Solaris Cancer Care’s Great Southern centre has closed abruptly after the organisation received notice that the Albany Health Campus was not able to accommodate it post-COVID.
“We closed our centre on March 18 2020 to assure our cancer patients’ safety in response to a growing number of COVID-19 cases that occurred,” Solaris Cancer Care Founder Dr. David Joske said.
“We had hoped that we would be able to resume our normal services in October. However, we received the unfortunate news the hospital didn’t have room due to increased funding for new staff.
“Whilst we are delighted, of course, that mainstream cancer treatment staffing and resources are being expanded in the Great Southern region, unfortunately this has left us homeless at the moment. A search for new premises is underway.”
Solaris’s Great Southern centre’s service delivery was 648 to the end of November, a sharp drop compared to last year’s delivery of 2,181 due to the COVID-19 pandemic and loss of hospital facility.
“The reduced capacity makes it difficult for us to attract and retain our outstanding complementary integrative therapists. We are deeply concerned we won’t be able to provide services for our current clients and into the future,” said Dr. Joske.
Temporarily relocated to Albany Hospice, the centre can provide services to only one patient at a time. Regular patients have indicated their reluctance to attend sessions in the hospice and are waiting for Solaris Cancer Care to establish a new centre in the region.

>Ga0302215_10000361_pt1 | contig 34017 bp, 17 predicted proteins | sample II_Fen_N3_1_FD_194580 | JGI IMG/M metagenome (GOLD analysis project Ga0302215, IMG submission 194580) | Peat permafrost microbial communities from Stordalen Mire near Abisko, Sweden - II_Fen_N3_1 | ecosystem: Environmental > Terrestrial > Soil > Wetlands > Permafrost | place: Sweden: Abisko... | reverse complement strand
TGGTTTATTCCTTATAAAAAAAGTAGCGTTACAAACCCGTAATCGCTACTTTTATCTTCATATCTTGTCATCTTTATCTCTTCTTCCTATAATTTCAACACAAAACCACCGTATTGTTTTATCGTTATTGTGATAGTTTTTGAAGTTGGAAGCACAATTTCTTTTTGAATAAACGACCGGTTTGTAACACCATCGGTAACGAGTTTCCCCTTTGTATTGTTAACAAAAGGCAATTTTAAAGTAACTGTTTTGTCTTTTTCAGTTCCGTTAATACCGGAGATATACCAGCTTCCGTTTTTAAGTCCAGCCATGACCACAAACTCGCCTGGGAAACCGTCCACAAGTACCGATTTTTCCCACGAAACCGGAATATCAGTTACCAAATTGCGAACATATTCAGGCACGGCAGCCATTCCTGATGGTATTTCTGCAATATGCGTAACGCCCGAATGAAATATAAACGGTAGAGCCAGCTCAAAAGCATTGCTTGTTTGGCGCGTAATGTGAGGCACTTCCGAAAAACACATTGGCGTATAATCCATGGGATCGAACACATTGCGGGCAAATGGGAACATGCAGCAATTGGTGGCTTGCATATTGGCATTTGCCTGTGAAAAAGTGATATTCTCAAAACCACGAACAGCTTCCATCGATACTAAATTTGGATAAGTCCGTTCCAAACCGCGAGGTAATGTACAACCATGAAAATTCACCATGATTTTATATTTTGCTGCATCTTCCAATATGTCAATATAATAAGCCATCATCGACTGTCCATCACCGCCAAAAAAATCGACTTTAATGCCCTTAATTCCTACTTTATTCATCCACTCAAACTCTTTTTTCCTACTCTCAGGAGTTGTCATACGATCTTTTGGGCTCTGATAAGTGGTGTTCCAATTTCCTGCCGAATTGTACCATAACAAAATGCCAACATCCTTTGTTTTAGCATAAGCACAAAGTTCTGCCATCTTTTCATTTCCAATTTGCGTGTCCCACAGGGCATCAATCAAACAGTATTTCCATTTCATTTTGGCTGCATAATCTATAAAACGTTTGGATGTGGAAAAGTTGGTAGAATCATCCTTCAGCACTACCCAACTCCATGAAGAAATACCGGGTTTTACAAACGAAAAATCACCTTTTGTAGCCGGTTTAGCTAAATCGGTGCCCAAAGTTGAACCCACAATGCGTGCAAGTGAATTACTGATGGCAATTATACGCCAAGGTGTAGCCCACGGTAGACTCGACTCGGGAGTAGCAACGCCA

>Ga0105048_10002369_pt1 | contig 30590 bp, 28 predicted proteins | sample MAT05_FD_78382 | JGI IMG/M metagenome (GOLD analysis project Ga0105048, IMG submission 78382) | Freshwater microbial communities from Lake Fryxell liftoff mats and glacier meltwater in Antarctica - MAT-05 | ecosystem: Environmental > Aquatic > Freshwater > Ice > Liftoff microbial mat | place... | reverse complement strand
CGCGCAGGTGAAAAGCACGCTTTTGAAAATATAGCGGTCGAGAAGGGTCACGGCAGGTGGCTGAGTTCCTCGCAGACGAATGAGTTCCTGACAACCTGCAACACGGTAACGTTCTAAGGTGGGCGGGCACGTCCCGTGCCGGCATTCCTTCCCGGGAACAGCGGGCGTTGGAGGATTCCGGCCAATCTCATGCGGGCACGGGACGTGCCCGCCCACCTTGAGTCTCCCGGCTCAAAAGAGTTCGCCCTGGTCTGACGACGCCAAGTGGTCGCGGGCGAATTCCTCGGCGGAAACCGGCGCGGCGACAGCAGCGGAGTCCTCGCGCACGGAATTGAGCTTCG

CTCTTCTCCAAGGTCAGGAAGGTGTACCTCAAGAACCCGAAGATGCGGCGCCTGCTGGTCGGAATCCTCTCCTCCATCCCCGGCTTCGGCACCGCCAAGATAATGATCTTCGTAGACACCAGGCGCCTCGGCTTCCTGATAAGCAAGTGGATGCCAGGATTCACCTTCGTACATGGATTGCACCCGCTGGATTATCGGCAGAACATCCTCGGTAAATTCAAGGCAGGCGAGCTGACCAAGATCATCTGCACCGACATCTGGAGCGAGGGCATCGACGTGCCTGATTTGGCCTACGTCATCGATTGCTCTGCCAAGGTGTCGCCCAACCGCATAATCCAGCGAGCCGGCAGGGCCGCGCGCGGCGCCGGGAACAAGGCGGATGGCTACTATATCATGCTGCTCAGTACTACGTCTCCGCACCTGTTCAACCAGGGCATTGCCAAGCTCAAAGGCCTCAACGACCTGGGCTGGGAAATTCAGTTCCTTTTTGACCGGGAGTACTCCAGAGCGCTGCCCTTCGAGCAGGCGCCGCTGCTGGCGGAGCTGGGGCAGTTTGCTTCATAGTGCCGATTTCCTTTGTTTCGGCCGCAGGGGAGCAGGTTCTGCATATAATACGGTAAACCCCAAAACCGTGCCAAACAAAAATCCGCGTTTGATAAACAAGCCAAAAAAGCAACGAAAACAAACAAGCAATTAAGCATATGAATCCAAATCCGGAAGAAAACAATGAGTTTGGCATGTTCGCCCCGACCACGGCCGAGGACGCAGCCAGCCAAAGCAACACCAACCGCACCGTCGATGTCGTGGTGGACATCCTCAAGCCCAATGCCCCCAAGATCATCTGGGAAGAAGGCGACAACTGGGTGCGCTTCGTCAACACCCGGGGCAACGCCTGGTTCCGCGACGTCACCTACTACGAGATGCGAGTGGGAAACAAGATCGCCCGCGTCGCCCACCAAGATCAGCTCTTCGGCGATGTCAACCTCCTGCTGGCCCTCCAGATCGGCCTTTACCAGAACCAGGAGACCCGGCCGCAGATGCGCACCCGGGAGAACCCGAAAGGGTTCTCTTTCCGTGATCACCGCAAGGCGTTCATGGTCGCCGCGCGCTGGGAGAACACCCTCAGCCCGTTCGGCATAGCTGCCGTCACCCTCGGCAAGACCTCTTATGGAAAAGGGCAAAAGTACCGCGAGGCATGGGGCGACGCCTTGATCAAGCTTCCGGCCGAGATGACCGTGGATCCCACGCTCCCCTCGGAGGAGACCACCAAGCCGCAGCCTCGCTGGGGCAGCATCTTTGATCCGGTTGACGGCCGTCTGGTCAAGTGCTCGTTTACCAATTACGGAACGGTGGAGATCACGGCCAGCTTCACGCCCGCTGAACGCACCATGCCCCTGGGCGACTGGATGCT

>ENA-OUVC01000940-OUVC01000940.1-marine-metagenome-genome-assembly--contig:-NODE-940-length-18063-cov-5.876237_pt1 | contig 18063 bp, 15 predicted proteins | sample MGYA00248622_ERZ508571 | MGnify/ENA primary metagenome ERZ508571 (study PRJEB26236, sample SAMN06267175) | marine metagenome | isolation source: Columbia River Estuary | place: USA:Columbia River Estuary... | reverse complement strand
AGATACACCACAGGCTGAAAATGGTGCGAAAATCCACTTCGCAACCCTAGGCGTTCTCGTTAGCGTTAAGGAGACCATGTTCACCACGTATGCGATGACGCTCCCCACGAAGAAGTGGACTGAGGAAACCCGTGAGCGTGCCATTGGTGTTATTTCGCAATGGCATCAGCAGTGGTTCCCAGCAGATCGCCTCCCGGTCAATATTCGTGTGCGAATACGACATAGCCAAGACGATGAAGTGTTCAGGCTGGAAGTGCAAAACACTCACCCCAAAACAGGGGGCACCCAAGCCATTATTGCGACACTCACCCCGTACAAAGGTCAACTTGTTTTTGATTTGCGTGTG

“I have Multiple Myeloma and I was helped greatly by Solaris Great Southern with its reiki, foot massage and meditation,” Solaris Great Southern patient Trish Travers said.
Ms. Travers has said she is no longer able to receive complementary therapies from Solaris because the service is temporarily located at the hospice.
“I would like these complementary therapies to resume. I really hope a new premise can be found, ideally co-located near or within the Albany Health Campus.”
Solaris Cancer Care is currently working collaboratively with the City of Albany, the real estate industry and Albany service clubs to identify a suitable accommodation. The organisation requires a new centre to have ground floor wheelchair access and appropriate zoning for consultation rooms.
“We greatly welcome any assistance from Albany residents in suggesting or pinpointing new accommodation,” said Dr. Joske.
Solaris Cancer Care, across all five centres in WA, has witnessed a 35 per cent increase in demand for its integrative cancer care services from the start of COVID-19.
“Our clients find it difficult to find respite among the multiple hospital appointments during their cancer journey in remote regions like Albany,” Solaris Cancer Care Great Southern Client Services Manager Gillian Robertson said.
“They come in to find some relaxation, receive support and feel connected,” she said.
Solaris Cancer Care delivers $1.2m in integrative cancer care services support yearly, through providing over 28,000 supportive care interventions every year to West Australian families undergoing cancer.
“We remain committed to ensuring our Great Southern centre acts as an oasis for our regional clients to receive support through their cancer journey. Our hope is to broaden our services upon determining new accommodation,” said Dr. Joske.
The not for profit organisation combines the best of modern medicine with evidence-based integrative supportive health care.
Adult cancer patients and their families can access complementary integrative cancer care services at
Solaris Cancer Care’s five centres including two regional centres located in Bunbury and Albany.